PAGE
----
MAiD changes the ontology of medicine. No one want to debate this very much.
Giving patients the right to universal access to MAiD creates a duty for others to offer and pay for it.
Finally, "Hard cases make bad laws". No one need die in pain. Terminal sedation means we can all pass quietly. Intent to relieve suffering by "turning up the morphine" often hastens death. It's been done forever. This is very different from giving meds with the intent to cause death.

Libertarianism is a Handmaid of the State

What follows is my response to a group of friends in our discussion of the Pros and Cons of Libertarianism:


The libertarian argument, put plainly, would seem to be: do whatever you want as long as you don't harm me.  

Problem? There is nothing of the Good of all in it. It is purely a negative. My argument has been that libertarianism is in fact a form of co-operative statism.

  Can no one else see this? 

 Once you have a State that seeks to impose it's programs on all equally ("free" medical care, or, now, "death care" as euthanasia, for example) and society has been reduced to just a mass of free individuals (do what you want as long as you don't harm me), there is no common public vision of the Good upheld by the people to oppose the State‎. In fact, I would argue, there is nop longer "a people" - if by that term we mean a corporate body united by their vision of the common good.  

 This why I say that Libertarianism is the real handmaid to Statism, because it conceives of "society" as a fiction. But society has always been considered by Conservatives as a real entity bonded by a voluntarily upheld public philosophy that alone has the authority to resist the coercive powers of the State.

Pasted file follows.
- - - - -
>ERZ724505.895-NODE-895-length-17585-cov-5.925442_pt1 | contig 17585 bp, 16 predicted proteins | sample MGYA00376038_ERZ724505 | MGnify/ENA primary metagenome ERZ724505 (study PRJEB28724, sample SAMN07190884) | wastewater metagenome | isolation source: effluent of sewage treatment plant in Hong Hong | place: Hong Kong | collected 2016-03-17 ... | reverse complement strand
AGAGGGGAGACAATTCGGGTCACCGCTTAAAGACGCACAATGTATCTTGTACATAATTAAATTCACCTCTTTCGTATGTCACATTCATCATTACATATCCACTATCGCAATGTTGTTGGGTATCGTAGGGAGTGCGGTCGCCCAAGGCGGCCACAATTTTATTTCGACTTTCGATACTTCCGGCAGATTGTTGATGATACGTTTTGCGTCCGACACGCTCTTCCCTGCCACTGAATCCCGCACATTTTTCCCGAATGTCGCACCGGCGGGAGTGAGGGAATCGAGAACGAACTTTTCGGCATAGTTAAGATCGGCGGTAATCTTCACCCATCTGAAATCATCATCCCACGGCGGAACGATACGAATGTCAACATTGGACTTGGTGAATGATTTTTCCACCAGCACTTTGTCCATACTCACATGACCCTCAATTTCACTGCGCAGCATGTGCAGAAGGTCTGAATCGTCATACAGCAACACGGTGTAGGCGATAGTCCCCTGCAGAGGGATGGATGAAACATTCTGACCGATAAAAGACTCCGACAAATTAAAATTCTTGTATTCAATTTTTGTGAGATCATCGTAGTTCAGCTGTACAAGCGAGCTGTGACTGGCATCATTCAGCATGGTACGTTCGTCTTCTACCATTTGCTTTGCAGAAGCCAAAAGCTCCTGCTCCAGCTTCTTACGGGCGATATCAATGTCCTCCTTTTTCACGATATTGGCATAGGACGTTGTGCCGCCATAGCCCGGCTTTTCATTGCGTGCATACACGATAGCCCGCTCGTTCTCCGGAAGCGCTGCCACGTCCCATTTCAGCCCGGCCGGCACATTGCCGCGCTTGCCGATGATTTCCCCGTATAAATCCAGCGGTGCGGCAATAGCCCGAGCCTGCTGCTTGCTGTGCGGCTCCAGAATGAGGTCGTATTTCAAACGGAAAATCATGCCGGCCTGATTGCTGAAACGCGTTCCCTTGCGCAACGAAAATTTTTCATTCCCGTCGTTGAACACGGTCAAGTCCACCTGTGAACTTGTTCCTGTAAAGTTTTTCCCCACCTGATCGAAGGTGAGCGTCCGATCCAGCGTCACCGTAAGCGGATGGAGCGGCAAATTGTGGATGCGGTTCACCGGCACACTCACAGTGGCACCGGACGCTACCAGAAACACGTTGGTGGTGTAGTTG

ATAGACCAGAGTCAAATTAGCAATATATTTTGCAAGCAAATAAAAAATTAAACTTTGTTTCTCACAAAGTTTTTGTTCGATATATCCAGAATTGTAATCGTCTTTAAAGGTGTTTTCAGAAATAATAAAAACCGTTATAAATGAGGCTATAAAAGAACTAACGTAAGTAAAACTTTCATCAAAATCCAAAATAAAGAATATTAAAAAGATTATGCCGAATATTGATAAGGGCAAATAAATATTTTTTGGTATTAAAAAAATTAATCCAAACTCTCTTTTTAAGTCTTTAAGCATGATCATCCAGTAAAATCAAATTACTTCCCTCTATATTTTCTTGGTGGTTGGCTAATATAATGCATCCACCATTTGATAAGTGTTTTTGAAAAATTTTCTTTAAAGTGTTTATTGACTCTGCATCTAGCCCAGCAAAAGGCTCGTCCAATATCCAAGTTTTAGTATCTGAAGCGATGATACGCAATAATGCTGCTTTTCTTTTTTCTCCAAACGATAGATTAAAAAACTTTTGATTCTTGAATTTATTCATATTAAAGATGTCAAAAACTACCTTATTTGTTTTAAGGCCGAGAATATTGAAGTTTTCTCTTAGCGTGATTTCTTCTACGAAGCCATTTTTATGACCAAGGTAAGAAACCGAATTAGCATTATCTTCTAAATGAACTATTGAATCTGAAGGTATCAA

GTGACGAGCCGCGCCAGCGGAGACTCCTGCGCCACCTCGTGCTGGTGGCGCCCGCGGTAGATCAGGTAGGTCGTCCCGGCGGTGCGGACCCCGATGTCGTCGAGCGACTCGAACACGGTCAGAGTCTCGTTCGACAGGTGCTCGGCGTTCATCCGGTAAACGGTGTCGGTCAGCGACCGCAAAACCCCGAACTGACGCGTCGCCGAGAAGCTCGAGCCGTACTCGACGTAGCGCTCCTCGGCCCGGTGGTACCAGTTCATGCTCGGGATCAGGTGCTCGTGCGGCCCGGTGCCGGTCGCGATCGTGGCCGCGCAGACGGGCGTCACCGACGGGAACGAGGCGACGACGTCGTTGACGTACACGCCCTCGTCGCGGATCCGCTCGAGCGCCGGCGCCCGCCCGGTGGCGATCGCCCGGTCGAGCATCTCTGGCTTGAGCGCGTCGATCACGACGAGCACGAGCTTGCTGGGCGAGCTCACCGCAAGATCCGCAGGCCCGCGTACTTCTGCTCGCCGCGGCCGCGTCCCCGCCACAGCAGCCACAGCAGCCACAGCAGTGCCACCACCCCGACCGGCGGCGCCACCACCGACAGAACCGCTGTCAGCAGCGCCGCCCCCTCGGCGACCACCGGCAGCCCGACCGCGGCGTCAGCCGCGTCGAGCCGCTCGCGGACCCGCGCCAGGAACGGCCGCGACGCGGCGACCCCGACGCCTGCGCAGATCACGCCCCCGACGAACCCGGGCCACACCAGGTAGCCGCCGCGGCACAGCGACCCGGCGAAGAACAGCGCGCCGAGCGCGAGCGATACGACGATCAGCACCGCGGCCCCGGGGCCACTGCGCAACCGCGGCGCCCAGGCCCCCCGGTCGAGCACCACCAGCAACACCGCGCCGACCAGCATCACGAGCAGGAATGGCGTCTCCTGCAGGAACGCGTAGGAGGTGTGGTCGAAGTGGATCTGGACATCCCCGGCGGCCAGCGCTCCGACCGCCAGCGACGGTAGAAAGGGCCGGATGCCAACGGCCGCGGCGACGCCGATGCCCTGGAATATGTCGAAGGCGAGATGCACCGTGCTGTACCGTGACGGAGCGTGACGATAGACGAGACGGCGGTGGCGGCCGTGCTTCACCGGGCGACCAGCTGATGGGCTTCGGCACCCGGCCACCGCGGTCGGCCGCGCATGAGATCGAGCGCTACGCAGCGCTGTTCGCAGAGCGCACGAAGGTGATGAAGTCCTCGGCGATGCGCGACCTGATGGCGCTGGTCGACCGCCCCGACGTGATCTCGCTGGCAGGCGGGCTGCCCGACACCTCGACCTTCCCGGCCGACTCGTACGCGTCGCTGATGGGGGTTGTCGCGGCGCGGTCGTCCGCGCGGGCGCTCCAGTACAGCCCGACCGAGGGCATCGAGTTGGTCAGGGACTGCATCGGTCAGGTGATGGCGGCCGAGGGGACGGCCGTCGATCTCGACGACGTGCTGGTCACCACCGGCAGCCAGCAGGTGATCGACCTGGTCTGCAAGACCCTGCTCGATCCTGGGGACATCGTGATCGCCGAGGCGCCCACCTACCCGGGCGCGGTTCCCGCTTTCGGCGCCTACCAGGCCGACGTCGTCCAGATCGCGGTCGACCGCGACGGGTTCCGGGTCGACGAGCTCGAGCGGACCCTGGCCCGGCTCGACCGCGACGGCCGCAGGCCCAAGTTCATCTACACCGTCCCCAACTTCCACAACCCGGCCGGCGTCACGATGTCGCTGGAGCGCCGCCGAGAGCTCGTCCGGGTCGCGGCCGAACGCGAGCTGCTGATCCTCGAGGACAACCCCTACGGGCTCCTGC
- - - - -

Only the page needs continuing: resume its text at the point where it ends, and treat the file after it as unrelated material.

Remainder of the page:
It is true that society, so conceived, always imposes it's "authority" on its members‎. But... 

 KEY POINT: "authority" is not "Power". 

So, a distinction is essential: 

 The moral "authority" of your parents, pastor, teacher, coach, friend, etc., can be escaped, at a price (shunning? Exclusion from a group? A spanking? Expelled from school?). 

 But "Power" is coercive (laws of state, police, threat of jail, compulsory taxes, death penalty, etc), and cannot be escaped‎. 

Libertarians, from the start, have always failed to make this distinction. And this is their Achilles heel.

 J.S. Mill, for example, argued (in his booklet On Liberty), that what he called "Public Opinion," (his Caps) is a form of coercion. But that is false. Your parent, pastor, boss, or coach may play a huge role in directing your life. But they cannot tax you, throw you in jail, or execute you. 

 Anyway, give it some deep meditation, and when this point hits you, I think you will see that to do its insidious work of destroying all voluntary group Authority in the interests of replacing it with Power, the all-powerful State absolutely needs a libertarian public philosophy upheld by what have become the morally-disconnected masses (we can't say "the people"), this mass conceived solely as ‎a mere collection or aggregate of individuals (in a now thoroughly atomized society) upholding as its highest Good, only a pathetic, and selfish negative (don't harm me).